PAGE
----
Oil Surveys Deafening Whales
Sonar blasts disrupt mating, eating habits
Heading out the door? Read this article on the new Outside+ app available now on iOS devices for members! Download the app.
In a recent letter to President Obama, lawmakers expressed concern over some of the effects that recent oil survey practices may have on marine life. Energy companies map the ocean floor by using air guns that emit acoustic pulses down to the bottom of the sea and create images based on the type of sediment and its density. This gives researchers clues as to where they might find new repositories of oil. It’s also leaving many animals deaf.
Rep. Frank Pallone Jr. and Rep. Frank Lautenberg, both from New Jersey, asked Obama to stop the use of seismic testing before another “Deepwater Horizon type event occurs.”
Environmentalists, conservationists, and fishermen say the sonar studies are so noisy they can damage the hearing of dolphins and other marine life, cause whales to beach themselves and disrupt animals’ mating and feeding habits.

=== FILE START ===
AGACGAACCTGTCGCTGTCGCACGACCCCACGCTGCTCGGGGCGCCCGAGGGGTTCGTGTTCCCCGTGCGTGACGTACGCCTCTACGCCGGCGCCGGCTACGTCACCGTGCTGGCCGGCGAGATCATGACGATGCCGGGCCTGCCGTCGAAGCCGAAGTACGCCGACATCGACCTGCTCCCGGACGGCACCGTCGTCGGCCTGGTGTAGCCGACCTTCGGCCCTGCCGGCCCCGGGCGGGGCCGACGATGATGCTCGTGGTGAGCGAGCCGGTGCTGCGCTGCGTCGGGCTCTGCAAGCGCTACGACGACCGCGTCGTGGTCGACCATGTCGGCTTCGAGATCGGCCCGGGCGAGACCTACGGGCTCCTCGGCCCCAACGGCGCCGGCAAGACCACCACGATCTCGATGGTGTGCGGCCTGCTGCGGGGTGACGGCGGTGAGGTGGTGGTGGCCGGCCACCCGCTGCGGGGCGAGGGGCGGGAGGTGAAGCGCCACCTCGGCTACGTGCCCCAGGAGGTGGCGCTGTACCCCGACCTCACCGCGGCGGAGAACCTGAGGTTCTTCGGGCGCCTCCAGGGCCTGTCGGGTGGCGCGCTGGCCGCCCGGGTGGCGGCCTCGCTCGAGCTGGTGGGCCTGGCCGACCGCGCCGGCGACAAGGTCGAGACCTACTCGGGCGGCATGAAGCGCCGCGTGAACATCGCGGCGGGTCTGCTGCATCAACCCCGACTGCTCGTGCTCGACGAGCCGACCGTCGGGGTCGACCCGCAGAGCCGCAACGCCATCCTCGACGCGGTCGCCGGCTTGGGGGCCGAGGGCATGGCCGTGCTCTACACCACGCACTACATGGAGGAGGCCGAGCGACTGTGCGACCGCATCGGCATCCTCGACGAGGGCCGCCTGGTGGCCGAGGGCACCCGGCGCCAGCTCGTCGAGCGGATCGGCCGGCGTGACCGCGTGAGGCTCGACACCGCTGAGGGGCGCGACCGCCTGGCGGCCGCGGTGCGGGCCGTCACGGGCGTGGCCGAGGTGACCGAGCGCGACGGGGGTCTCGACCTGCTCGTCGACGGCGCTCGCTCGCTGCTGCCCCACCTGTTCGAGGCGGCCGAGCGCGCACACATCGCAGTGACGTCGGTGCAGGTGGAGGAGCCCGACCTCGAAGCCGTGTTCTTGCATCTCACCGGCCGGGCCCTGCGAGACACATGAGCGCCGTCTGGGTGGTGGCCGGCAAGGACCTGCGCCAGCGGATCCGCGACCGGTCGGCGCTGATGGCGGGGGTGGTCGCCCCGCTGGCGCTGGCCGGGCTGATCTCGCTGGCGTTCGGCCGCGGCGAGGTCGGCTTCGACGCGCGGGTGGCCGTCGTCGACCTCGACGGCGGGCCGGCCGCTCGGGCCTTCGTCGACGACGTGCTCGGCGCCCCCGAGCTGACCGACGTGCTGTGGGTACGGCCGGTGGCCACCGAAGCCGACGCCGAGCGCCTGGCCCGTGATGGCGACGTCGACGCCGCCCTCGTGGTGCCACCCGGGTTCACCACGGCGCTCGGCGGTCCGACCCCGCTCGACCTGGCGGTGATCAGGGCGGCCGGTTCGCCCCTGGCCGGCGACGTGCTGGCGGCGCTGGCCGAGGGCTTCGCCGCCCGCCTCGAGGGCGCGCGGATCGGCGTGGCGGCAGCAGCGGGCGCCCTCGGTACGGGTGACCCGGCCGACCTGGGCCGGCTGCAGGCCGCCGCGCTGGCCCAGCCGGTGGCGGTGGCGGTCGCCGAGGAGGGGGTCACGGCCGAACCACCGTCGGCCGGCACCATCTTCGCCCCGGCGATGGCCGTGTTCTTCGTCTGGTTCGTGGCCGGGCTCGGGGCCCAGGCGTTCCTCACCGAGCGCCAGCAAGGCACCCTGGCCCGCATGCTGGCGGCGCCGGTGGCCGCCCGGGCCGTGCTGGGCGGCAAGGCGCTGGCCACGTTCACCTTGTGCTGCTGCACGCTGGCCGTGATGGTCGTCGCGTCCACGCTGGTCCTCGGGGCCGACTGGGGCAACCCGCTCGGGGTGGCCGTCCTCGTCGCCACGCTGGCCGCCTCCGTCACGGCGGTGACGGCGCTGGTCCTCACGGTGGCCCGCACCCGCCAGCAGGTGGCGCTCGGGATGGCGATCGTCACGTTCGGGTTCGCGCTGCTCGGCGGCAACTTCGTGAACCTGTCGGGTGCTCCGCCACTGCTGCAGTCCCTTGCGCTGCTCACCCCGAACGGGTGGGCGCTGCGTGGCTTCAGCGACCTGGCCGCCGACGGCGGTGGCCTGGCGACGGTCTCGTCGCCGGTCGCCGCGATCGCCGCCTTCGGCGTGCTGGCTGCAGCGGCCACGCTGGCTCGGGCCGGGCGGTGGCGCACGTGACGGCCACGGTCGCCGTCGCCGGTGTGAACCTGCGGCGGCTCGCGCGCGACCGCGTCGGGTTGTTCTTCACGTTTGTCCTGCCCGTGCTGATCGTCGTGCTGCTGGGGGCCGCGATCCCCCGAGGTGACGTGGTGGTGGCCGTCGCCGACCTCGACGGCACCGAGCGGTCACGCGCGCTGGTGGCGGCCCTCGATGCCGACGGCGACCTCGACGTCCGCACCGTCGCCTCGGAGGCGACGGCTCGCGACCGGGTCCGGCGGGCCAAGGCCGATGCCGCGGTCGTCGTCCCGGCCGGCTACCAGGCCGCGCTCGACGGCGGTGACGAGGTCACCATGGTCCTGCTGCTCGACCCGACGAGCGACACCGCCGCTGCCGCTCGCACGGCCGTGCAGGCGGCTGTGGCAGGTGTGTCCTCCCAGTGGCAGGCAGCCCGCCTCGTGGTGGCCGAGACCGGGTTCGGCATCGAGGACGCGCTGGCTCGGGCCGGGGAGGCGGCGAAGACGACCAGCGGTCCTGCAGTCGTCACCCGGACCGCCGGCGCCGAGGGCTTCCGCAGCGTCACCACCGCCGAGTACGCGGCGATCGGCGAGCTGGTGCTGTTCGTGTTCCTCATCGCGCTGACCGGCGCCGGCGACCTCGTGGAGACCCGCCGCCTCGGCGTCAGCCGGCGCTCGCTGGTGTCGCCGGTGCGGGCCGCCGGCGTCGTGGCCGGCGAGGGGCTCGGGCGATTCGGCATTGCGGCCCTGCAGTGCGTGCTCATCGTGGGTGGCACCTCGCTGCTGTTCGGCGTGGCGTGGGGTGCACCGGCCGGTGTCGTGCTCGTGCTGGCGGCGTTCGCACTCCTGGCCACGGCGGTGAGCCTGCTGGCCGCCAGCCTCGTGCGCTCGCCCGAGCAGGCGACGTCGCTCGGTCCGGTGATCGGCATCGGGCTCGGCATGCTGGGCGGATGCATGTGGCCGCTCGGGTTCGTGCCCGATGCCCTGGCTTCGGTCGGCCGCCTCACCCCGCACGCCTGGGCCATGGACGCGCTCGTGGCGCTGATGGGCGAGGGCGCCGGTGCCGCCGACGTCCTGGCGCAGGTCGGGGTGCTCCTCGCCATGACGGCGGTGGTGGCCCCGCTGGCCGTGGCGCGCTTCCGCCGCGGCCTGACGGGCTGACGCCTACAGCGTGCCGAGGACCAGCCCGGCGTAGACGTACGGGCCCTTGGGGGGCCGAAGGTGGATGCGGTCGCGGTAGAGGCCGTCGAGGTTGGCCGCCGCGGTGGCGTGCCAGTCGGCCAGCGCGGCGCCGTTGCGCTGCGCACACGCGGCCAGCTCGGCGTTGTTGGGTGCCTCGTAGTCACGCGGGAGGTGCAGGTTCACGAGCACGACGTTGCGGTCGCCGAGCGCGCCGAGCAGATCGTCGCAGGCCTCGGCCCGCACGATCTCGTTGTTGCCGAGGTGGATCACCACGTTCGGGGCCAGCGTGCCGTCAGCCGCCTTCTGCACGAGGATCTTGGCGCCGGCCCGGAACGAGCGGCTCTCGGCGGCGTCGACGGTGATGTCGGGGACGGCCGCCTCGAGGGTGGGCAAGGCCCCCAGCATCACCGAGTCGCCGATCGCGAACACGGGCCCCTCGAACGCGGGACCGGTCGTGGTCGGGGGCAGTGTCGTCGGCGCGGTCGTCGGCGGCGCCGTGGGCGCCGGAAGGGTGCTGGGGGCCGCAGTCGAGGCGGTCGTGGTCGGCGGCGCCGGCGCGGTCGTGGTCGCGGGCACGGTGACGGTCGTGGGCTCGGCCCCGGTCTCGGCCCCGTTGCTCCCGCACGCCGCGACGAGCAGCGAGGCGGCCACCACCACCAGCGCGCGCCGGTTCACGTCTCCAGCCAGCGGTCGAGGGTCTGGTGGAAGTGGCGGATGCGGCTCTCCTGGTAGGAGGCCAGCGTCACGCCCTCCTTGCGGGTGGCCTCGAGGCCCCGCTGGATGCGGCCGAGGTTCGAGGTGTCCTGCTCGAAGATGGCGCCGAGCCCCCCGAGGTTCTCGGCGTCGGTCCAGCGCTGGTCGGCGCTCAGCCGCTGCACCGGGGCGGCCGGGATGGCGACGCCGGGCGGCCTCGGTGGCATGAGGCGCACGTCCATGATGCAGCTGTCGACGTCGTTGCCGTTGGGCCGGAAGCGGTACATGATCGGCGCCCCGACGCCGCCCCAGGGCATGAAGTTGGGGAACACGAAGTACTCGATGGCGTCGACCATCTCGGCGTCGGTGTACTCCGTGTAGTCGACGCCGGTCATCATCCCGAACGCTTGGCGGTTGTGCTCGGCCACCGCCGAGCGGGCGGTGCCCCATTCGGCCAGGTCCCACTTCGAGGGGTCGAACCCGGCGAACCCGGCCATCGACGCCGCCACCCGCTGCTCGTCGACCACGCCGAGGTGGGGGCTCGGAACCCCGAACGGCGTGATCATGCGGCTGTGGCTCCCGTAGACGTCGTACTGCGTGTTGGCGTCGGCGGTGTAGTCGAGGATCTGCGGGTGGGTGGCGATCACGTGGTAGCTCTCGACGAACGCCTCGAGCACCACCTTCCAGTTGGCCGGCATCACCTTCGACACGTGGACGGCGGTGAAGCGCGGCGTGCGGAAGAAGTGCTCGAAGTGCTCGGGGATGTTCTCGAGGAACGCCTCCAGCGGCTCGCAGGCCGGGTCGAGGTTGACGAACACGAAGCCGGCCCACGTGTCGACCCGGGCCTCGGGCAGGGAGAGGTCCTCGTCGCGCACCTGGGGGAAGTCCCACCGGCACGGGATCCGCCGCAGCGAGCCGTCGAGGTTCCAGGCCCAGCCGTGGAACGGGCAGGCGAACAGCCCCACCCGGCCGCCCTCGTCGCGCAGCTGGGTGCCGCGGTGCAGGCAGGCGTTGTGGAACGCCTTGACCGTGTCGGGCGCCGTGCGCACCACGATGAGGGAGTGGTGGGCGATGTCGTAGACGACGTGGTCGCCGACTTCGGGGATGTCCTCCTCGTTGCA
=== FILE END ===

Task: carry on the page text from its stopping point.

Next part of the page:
Those blasts of compressed air can be more than 100,000 times more intense than a jet engine, said Jacqueline Savitz, deputy vice president of Oceana.
“These loud and constant blasts could lead to serious impacts for marine life,” Savitz said, noting that 900 dead dolphins washed ashore with signs of ear damage after seismic air gun testing in Peru.
According to the ocean energy bureau, 38 marine mammal species are in the area that could be surveyed, including endangered baleen whales and manatees. The bureau’s draft environmental study concluded that seismic surveys could affect as many as 11,748 bottle nose dolphins, 4,631 short-finned pilot whales, and 6,147 short-beaked common dolphins.
Via Fuel Fix